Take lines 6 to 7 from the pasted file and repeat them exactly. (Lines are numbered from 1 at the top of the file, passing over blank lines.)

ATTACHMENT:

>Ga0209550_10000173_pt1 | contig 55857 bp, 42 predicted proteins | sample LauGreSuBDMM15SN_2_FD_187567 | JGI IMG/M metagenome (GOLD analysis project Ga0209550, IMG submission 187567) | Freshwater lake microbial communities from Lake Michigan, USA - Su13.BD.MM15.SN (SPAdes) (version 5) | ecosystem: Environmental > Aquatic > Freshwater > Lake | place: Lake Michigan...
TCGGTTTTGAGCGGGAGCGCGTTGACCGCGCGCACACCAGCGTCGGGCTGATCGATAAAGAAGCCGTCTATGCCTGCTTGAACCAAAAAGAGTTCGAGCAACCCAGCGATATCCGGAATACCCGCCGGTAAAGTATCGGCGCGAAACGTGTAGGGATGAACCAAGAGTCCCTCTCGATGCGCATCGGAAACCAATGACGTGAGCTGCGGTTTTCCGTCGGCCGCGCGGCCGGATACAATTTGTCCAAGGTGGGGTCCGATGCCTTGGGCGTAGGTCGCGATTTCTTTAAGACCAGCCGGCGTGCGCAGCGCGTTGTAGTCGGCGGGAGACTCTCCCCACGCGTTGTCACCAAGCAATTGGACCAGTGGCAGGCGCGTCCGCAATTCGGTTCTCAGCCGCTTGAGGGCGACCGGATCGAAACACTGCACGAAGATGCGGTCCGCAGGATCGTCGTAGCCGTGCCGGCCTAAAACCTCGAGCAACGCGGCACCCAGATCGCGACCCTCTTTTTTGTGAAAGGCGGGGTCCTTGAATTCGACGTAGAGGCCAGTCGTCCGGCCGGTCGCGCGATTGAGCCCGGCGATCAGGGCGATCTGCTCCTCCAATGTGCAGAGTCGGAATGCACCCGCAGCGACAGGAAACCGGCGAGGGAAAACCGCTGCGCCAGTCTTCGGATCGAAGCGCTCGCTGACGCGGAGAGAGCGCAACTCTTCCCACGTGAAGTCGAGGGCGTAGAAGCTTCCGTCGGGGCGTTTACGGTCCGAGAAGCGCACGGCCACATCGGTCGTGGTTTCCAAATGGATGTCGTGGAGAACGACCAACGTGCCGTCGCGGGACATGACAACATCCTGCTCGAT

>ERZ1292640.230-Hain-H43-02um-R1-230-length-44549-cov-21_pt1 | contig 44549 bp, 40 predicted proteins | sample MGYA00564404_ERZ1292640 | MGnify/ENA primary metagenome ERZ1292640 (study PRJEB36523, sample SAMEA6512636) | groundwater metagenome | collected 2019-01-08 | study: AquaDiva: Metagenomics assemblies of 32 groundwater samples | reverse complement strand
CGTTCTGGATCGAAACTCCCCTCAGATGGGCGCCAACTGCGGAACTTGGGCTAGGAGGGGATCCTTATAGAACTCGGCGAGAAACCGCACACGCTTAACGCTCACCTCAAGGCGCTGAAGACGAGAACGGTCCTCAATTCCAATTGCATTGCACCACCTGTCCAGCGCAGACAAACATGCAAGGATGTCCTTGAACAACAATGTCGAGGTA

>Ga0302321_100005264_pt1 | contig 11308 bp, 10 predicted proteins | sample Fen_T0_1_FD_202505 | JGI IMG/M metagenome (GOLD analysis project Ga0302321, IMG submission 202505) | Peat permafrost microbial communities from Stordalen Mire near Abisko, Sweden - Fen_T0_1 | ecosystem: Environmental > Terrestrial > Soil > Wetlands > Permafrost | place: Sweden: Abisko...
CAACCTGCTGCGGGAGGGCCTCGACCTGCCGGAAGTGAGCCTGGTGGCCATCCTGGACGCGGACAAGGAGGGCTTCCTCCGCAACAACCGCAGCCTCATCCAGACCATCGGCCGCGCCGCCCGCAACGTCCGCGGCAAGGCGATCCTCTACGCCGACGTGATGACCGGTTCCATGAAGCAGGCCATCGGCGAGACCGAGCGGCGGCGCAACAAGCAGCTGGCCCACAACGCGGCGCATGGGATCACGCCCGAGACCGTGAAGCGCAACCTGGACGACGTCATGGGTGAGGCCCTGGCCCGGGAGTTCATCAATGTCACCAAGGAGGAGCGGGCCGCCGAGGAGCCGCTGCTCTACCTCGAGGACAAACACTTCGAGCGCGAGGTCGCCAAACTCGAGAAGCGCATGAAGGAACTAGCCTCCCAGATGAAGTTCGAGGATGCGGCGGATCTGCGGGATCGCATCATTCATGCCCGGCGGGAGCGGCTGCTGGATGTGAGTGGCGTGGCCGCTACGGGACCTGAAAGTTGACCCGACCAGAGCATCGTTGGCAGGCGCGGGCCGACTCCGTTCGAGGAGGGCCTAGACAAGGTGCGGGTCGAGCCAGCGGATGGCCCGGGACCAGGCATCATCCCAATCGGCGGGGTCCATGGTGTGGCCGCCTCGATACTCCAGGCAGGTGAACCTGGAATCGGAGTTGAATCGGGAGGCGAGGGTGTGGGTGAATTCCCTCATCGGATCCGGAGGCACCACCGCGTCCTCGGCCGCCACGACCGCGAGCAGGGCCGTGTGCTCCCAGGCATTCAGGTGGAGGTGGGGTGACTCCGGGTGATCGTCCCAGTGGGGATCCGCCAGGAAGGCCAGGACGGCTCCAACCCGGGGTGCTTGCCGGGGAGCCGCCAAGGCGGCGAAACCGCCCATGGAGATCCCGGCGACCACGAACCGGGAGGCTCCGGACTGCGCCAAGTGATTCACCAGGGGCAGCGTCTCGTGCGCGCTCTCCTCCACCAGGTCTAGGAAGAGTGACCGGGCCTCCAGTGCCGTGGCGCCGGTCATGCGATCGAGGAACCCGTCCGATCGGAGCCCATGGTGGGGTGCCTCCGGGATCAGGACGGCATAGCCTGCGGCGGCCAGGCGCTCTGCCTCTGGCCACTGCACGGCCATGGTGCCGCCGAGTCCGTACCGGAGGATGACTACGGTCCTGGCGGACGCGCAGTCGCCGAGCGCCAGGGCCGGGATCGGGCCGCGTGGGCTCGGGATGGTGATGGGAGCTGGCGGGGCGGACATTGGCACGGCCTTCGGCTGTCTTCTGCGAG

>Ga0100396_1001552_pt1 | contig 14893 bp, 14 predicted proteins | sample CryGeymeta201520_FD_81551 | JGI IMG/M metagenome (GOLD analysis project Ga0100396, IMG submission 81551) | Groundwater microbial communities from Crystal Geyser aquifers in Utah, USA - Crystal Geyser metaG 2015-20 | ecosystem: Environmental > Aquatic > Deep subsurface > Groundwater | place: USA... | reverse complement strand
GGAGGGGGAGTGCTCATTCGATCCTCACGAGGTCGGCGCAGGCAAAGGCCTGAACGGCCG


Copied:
CAACCTGCTGCGGGAGGGCCTCGACCTGCCGGAAGTGAGCCTGGTGGCCATCCTGGACGCGGACAAGGAGGGCTTCCTCCGCAACAACCGCAGCCTCATCCAGACCATCGGCCGCGCCGCCCGCAACGTCCGCGGCAAGGCGATCCTCTACGCCGACGTGATGACCGGTTCCATGAAGCAGGCCATCGGCGAGACCGAGCGGCGGCGCAACAAGCAGCTGGCCCACAACGCGGCGCATGGGATCACGCCCGAGACCGTGAAGCGCAACCTGGACGACGTCATGGGTGAGGCCCTGGCCCGGGAGTTCATCAATGTCACCAAGGAGGAGCGGGCCGCCGAGGAGCCGCTGCTCTACCTCGAGGACAAACACTTCGAGCGCGAGGTCGCCAAACTCGAGAAGCGCATGAAGGAACTAGCCTCCCAGATGAAGTTCGAGGATGCGGCGGATCTGCGGGATCGCATCATTCATGCCCGGCGGGAGCGGCTGCTGGATGTGAGTGGCGTGGCCGCTACGGGACCTGAAAGTTGACCCGACCAGAGCATCGTTGGCAGGCGCGGGCCGACTCCGTTCGAGGAGGGCCTAGACAAGGTGCGGGTCGAGCCAGCGGATGGCCCGGGACCAGGCATCATCCCAATCGGCGGGGTCCATGGTGTGGCCGCCTCGATACTCCAGGCAGGTGAACCTGGAATCGGAGTTGAATCGGGAGGCGAGGGTGTGGGTGAATTCCCTCATCGGATCCGGAGGCACCACCGCGTCCTCGGCCGCCACGACCGCGAGCAGGGCCGTGTGCTCCCAGGCATTCAGGTGGAGGTGGGGTGACTCCGGGTGATCGTCCCAGTGGGGATCCGCCAGGAAGGCCAGGACGGCTCCAACCCGGGGTGCTTGCCGGGGAGCCGCCAAGGCGGCGAAACCGCCCATGGAGATCCCGGCGACCACGAACCGGGAGGCTCCGGACTGCGCCAAGTGATTCACCAGGGGCAGCGTCTCGTGCGCGCTCTCCTCCACCAGGTCTAGGAAGAGTGACCGGGCCTCCAGTGCCGTGGCGCCGGTCATGCGATCGAGGAACCCGTCCGATCGGAGCCCATGGTGGGGTGCCTCCGGGATCAGGACGGCATAGCCTGCGGCGGCCAGGCGCTCTGCCTCTGGCCACTGCACGGCCATGGTGCCGCCGAGTCCGTACCGGAGGATGACTACGGTCCTGGCGGACGCGCAGTCGCCGAGCGCCAGGGCCGGGATCGGGCCGCGTGGGCTCGGGATGGTGATGGGAGCTGGCGGGGCGGACATTGGCACGGCCTTCGGCTGTCTTCTGCGAG

>Ga0100396_1001552_pt1 | contig 14893 bp, 14 predicted proteins | sample CryGeymeta201520_FD_81551 | JGI IMG/M metagenome (GOLD analysis project Ga0100396, IMG submission 81551) | Groundwater microbial communities from Crystal Geyser aquifers in Utah, USA - Crystal Geyser metaG 2015-20 | ecosystem: Environmental > Aquatic > Deep subsurface > Groundwater | place: USA... | reverse complement strand